The problem was probably caused by the goldfish. being herbavoirs, they generate alot of ammonia waste. Truthfully they are not compatable with africans. Gold fish like lower temperatures, and africans like high temps up to 80 or 82 degrees. The jewel won't like the same temps either as they hail from the african river system, not the lakes like your electric yellows. I assume that the electric yellows are a Malawi cichlid.Since that is a generic name I'll guess that they are these guys link

If they are , I have a tank of them now and at least 2 of my females have a mouthful of eggs. They spawned last friday and saturday.

Now here's a trick for you to keep the waste in the tank under control once the nitrogen cycle is established. I have done this for many years and it adds a nice natural cover to the tank.I put philodendron cuttings in the back of the tank. Just hang the cuttings over the back of the tank with the cut end in the water.After a short while the cuttings will root and they will start to prosess the final waste products of the nitrogen cycle. This will cut down on the amount of water changes you will have to make.

As the plants grow you can cut them back and start new ones.Or you can train them to grow around the room. Nice natural waste control. Matt feel free to contact me anytime and I will try to help. Once your tank has become established things will settle down and it will become easier to take care of.Also once you have one established tank, other tanks, if you want more, will be easier to establish. I can show you some tricks to make it easier.So stick with the first one it will get better.Many people give up when they have trouble getting the first one going. It just takes a little time. Biology takes time to get going



posted on Nov, 12 2012 @ 11:12 AM
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reply to post by lonegurkha
 


Thanks for your advice
That link is exactly what my electric yellows look like,or looked like they all are dead now.
That jewel is still going strong, and its been in the tank days before the yellows.
heck the jewel I got apparently had not been fed for weeks, so I named him " bear" after " bear grylls" he is a survivor.
I watched a few of the fish suck at the top as for air, the tank has a bubbling stone and a filter.

The water is slightly cloudy.



posted on Nov, 12 2012 @ 11:27 AM
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reply to post by Sippy Cup
 

Well since he survived . You can use him to cycle the tank. The others were at the top before dying cause of the ammonia level. It was burning their gills and is probably why they died.

For the next little while feed spareingly,or not at all ....fish can go a long time without food once they have a round belly. The food will decompose and pollute the tank.Do a 50% water change immediately. As the tank biology starts to cycle the cloudyness should disappear. That will mean that the tank is starting to establish itself.Remember this can take up to a month in a new tank. Just because the tank clears doesn't always mean that the process is done.Best to wait two weeks beyond the clearing to add fish and then only add a couple at a time, so you don't overload the new biology. Once well established, you can add more as the biology catches up with the waste load.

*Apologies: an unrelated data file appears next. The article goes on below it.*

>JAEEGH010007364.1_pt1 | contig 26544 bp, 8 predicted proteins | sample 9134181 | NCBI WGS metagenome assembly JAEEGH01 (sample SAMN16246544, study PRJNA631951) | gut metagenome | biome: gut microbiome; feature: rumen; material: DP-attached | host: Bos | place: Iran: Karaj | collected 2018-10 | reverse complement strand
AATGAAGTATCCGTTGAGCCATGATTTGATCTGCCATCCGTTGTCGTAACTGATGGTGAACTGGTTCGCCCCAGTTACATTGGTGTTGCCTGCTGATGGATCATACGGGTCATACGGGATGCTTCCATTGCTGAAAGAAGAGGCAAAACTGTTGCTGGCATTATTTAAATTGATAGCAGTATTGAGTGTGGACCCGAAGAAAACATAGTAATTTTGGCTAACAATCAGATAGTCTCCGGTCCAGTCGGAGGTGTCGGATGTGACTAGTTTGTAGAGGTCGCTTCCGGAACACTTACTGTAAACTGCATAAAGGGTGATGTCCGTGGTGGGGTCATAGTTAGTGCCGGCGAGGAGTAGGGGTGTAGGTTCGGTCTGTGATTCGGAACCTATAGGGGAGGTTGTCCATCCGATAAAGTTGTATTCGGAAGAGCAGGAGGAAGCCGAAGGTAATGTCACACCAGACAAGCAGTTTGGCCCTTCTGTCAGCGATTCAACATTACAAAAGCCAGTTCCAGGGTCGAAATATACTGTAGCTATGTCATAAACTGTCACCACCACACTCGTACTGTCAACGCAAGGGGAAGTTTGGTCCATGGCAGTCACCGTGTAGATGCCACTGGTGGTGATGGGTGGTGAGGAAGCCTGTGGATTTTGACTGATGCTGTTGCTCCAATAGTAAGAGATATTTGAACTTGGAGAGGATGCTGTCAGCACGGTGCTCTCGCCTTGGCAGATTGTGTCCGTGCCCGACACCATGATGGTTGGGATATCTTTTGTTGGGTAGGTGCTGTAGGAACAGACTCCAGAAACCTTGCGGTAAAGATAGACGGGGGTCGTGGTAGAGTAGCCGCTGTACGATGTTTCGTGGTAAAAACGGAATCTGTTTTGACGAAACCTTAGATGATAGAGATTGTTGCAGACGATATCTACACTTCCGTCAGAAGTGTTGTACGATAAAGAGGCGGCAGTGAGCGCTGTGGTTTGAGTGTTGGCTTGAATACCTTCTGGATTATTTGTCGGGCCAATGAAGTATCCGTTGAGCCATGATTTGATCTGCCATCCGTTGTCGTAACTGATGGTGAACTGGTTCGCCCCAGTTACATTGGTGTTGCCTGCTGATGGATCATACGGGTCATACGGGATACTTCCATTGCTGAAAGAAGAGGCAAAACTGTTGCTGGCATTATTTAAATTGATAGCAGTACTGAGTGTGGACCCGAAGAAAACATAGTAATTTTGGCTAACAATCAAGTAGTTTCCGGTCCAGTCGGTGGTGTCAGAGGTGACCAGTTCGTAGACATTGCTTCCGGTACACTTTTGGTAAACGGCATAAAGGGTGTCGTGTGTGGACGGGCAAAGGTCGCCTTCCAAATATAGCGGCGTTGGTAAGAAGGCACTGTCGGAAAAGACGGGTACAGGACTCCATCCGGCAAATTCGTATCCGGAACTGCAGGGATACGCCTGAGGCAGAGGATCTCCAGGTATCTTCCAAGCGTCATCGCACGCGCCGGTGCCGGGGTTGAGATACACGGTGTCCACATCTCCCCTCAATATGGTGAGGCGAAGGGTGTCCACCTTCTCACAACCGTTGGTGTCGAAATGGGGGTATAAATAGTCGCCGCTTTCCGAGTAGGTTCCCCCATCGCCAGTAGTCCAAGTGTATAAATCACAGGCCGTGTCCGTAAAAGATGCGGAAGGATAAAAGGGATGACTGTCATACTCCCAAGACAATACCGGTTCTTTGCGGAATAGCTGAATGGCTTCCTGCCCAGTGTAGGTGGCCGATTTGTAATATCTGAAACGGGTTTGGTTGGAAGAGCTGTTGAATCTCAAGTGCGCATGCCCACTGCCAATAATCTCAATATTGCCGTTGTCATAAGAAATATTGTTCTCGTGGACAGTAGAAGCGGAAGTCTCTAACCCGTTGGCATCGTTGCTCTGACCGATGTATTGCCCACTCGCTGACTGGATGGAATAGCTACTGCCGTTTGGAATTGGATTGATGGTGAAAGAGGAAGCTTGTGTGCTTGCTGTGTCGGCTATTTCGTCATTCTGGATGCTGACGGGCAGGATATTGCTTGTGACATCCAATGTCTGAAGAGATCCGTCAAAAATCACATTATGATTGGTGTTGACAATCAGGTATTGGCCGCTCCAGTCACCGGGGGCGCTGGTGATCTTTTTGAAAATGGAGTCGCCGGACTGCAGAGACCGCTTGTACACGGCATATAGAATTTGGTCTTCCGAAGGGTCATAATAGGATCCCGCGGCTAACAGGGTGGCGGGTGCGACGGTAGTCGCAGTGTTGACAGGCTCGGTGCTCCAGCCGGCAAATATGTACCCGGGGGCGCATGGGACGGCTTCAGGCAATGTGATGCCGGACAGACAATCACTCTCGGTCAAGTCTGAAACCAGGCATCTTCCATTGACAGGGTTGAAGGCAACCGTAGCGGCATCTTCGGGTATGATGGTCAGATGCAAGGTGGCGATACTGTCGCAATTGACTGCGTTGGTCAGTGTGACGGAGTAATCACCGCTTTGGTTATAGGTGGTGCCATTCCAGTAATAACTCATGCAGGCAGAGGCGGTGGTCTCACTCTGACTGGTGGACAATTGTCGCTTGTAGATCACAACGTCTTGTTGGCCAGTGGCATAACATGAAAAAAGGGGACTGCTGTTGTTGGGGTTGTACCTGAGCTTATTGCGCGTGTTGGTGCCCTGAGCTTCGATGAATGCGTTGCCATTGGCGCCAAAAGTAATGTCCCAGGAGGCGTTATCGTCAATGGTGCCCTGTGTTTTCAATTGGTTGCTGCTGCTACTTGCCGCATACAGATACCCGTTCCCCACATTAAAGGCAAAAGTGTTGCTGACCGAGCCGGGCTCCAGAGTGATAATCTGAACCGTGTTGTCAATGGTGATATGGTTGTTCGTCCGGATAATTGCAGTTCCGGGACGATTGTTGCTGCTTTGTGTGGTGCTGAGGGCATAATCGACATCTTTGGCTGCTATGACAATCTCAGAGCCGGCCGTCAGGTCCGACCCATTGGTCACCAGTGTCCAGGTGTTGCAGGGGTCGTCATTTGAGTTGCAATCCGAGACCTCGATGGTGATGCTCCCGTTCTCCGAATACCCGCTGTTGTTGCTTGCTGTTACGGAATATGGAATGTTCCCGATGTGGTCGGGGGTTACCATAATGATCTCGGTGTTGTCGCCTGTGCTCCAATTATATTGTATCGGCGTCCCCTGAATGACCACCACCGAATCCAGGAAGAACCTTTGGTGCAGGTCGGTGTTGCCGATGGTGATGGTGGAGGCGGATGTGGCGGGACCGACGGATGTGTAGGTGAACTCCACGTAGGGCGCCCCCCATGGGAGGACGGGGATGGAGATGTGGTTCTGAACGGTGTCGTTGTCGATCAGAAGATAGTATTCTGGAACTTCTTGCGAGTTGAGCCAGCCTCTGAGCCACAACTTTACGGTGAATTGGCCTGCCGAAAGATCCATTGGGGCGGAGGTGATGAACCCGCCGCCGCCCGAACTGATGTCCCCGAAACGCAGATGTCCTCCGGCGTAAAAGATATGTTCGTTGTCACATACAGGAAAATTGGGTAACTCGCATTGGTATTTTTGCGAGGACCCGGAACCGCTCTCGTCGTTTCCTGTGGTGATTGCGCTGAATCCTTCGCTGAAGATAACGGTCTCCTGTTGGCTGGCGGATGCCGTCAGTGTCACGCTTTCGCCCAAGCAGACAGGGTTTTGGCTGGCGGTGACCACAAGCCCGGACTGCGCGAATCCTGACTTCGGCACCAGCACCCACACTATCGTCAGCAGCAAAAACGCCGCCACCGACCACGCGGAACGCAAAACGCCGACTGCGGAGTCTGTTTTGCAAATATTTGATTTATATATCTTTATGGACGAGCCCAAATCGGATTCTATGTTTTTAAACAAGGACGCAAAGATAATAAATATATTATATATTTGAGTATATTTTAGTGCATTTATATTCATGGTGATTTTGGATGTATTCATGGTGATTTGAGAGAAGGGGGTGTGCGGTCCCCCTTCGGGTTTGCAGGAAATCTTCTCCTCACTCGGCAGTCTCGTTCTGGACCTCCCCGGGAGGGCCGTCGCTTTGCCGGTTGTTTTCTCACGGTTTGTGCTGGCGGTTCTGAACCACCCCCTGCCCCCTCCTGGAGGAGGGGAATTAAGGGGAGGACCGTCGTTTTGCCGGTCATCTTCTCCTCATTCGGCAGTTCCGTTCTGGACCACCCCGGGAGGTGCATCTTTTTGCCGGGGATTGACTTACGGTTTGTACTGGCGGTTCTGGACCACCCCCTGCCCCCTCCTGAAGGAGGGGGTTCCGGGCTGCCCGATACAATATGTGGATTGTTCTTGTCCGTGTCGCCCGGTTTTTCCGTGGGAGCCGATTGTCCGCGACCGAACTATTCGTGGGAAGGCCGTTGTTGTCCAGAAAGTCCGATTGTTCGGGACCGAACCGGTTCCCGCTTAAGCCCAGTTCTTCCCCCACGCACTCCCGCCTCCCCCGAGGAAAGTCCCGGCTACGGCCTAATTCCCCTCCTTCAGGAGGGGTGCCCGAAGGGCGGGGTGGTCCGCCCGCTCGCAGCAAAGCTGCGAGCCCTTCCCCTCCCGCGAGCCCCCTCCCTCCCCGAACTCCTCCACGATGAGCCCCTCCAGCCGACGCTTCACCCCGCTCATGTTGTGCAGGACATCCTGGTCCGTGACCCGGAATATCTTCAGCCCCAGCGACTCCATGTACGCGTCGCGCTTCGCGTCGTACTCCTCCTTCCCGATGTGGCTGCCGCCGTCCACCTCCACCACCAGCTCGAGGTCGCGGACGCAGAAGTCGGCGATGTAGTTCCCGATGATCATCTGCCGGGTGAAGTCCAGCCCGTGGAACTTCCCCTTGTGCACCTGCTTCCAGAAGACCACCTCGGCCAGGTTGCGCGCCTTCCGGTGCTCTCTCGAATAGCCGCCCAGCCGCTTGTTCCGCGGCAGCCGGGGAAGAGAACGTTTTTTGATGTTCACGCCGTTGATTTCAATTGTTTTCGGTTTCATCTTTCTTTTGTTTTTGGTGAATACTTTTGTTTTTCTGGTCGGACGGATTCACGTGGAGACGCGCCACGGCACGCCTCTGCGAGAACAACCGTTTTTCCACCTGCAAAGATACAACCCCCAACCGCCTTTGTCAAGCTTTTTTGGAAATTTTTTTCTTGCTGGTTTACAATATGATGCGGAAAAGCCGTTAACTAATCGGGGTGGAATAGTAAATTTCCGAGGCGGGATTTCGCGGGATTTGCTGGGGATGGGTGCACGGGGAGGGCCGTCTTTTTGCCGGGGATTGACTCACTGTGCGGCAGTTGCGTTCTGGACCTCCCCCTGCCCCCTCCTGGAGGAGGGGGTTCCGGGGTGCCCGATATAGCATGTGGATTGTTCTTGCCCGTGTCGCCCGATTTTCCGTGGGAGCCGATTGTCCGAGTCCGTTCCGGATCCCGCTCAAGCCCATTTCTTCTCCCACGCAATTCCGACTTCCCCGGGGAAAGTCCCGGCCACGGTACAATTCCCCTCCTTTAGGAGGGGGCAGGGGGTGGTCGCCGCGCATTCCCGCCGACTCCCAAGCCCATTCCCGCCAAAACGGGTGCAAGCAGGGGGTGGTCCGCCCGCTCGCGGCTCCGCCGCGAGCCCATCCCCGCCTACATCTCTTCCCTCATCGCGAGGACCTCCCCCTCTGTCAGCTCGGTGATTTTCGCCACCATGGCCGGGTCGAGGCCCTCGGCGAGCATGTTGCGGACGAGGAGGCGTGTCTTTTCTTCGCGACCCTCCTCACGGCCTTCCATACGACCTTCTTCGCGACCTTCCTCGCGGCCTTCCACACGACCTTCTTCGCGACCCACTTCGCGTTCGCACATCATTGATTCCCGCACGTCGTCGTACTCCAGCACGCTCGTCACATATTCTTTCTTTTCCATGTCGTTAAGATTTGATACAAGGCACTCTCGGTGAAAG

You may have to do a water change often as a couple of times a day till the biology is established.Keep an eye on the cloudyness and If it seems to get worse do a change. Don't worry this stage doesn't last forever.



posted on Nov, 12 2012 @ 04:01 PM
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reply to post by lonegurkha
 


It's a 55 gal tank lastnight I took out 15gal should I still do a 50% water change?



posted on Nov, 13 2012 @ 11:34 AM
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reply to post by Sippy Cup
 


I would, A large change will help the ammonia level.As the first nitrifying bacteria begin to establish themselves the tank will begin to clear, but that doesn't mean that the second level of bacteria is established. The first level converts ammonia to nitrites and that level will begin to rise. These substances are dangerous to the fish as is ammonia. As the second level of nitrifying bacteria establish the nitrite level will drop and the nitrate level will rise. The second level takes a bit longer than the first level to become established.

There are only two ways I know of to rid the tank of nitrates. One is a 20% water change about every two to three weeks. The other is to grow live plants as I said above. Either hanging outside the tank like I previously described or growing plants in the tank. Lots of them, the more the better. Nitrates are plant food. The solid fish waste provides phosphorous as well, also plant food.As these levels rise, you may start to see algea start to form. This you can remove. At this time it would be a good idea to cut down on the light in the tank as this will inhibit the algea growth.

As your plants get established the levels of waste chemicals that can be used by algea and the plants will start to drop. The plants will start to use those chemicals. When the plants are using most or all those chemicals, the tank will be well established and at that time you can do pretty much anything you want with it. It will reach a point of biological balance. Now that doesn't mean that water changes will stop. There are other chemicals that plants can't process and are not a part of the nitrification process.